Ocean City Teacher Finalist for National Teacher of the YearLast Edited:
Amy Andersen has been teaching American Sign Language (ASL) to students at Ocean City High School since 2004.
“Miss Andersen kind of fosters a very loving community in her classroom and it really gets students engaged with the language and everything,” said Michael Beebe, one of Miss Andersen’s former ASL students.
“Her passion comes out when she’s teaching and how passionate she is about it. The students feed off of that,” said Valeria Galderisi, a former ASL student of Miss Andersen.
“She is so motivational and she is so accepting of everyone and as soon as you walk into that classroom it’s a classroom of love,” said Elizabeth Buch, one of Miss Andersen’s current ASL students.
She spearheaded the program that has since grown.
“Teaching is what defines me," said Andersen. "I always tell my students, if I won the lottery tomorrow you’d see me tomorrow morning. Because this is what gives me joy.”
“Amy also brings in the connection between the hearing impaired with the hearing community and makes us all one," said Dr. Kathleen Taylor, Ed.D., superintendent for Ocean City School District. "That is such a unique talent and skill and passion that she has.”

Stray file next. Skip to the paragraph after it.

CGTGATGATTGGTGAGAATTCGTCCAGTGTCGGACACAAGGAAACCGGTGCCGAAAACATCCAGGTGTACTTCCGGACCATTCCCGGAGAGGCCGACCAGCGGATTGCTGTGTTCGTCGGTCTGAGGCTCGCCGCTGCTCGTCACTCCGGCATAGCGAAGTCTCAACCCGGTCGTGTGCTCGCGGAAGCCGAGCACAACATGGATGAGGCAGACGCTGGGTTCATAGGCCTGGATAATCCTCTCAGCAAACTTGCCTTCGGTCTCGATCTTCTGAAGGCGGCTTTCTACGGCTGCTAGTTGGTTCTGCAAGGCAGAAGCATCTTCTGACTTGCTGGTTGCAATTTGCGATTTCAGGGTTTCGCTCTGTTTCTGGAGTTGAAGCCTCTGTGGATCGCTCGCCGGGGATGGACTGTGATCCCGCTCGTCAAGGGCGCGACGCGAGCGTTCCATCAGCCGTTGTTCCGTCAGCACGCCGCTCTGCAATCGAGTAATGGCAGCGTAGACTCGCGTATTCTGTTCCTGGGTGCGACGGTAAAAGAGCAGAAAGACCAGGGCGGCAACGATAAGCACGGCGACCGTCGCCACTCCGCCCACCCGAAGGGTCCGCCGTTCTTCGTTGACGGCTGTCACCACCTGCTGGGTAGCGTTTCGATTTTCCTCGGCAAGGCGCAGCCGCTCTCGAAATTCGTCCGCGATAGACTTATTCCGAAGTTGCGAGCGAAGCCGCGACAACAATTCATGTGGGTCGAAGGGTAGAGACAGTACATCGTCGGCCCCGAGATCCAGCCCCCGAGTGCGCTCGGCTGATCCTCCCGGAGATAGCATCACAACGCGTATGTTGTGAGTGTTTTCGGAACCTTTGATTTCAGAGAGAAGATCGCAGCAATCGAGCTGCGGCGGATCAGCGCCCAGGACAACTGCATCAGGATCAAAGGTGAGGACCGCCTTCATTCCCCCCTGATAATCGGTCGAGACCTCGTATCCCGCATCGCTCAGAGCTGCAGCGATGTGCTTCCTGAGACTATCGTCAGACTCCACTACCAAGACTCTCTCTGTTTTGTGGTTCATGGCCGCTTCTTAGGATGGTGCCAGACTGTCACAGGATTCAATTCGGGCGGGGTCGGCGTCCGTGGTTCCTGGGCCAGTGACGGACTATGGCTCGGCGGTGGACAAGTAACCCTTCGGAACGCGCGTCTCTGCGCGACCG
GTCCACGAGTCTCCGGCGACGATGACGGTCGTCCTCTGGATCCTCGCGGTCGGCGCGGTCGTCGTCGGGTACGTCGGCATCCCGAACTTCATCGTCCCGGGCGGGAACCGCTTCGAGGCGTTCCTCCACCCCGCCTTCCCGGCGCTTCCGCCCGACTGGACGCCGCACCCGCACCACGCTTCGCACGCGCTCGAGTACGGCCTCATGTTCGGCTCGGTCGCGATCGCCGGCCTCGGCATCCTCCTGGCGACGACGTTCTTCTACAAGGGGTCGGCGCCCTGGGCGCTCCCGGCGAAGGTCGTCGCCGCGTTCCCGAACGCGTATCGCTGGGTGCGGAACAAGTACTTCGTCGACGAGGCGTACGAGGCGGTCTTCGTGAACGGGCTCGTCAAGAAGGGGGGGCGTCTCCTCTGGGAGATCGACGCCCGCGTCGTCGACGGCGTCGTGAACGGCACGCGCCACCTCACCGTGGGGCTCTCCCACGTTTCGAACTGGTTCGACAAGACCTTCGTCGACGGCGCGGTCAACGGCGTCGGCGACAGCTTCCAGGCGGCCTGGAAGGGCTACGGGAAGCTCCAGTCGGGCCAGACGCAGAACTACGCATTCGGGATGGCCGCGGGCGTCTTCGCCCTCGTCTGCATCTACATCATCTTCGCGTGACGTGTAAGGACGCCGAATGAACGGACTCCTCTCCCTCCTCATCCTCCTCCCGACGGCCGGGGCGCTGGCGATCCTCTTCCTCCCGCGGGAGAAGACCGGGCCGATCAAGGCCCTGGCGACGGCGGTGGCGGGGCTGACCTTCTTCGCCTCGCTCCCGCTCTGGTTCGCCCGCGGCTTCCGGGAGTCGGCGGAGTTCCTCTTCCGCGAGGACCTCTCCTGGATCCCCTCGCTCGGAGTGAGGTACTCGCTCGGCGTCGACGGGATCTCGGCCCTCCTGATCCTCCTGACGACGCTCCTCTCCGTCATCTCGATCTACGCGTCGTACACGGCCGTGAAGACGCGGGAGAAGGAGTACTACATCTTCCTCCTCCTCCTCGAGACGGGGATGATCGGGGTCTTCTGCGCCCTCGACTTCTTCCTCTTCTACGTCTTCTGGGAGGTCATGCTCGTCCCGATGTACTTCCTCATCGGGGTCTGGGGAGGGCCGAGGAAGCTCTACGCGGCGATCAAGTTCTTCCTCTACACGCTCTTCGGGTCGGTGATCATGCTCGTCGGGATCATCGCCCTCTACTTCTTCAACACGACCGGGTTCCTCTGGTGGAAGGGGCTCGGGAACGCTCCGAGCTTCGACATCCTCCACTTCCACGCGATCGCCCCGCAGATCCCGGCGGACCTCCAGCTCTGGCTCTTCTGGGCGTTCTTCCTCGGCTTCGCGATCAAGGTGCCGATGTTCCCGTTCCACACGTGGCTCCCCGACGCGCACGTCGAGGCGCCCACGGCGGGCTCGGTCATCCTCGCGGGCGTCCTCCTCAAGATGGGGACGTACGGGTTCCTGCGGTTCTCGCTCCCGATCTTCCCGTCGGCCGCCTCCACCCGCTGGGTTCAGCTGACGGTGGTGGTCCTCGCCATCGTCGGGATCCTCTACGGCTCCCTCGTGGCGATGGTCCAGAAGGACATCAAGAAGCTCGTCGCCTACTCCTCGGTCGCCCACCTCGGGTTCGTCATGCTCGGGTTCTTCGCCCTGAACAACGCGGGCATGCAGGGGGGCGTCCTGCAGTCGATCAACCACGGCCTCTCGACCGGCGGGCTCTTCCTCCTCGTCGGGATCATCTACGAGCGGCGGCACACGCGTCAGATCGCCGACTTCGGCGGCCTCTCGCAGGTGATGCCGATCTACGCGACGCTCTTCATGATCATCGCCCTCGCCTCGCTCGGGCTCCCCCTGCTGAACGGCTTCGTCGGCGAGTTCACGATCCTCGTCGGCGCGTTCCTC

“She’s not just teaching a subject but teaching about an entire culture and through that both her students and the entire community are learning how to understand, value, and empower those who are different from them. I think we from New Jersey can send a message of how that’s done and how important it is,” said Kristen Brown, chief talent officer for the New Jersey Department of Education.
That message will now be taken to a national level as the Cape May County teacher was just announced as one of the four finalists in the running for teacher of the year for the entire country.
“I think every step I have to pinch myself to believe it,” said Andersen.
“I know that she’ll represent not only Ocean City, but the region and New Jersey, so well across the nation because she enables students to find their voice, find their passion, and find the path that makes a difference,” said Taylor.
Andersen is currently on a six-month sabbatical helping the Department of Education work towards setting up ASL programs in other districts across the state.
“And if Amy wins this national level award then I know it will spread even more, the acquisition of the language. More and more people will want to learn how to sign,” signed Khanh Lao, president for the New Jersey Association of the Deaf.
But next month she’ll go down to Washington D.C. to represent New Jersey as she interviews for the title of the 2018 National Teacher of the Year.
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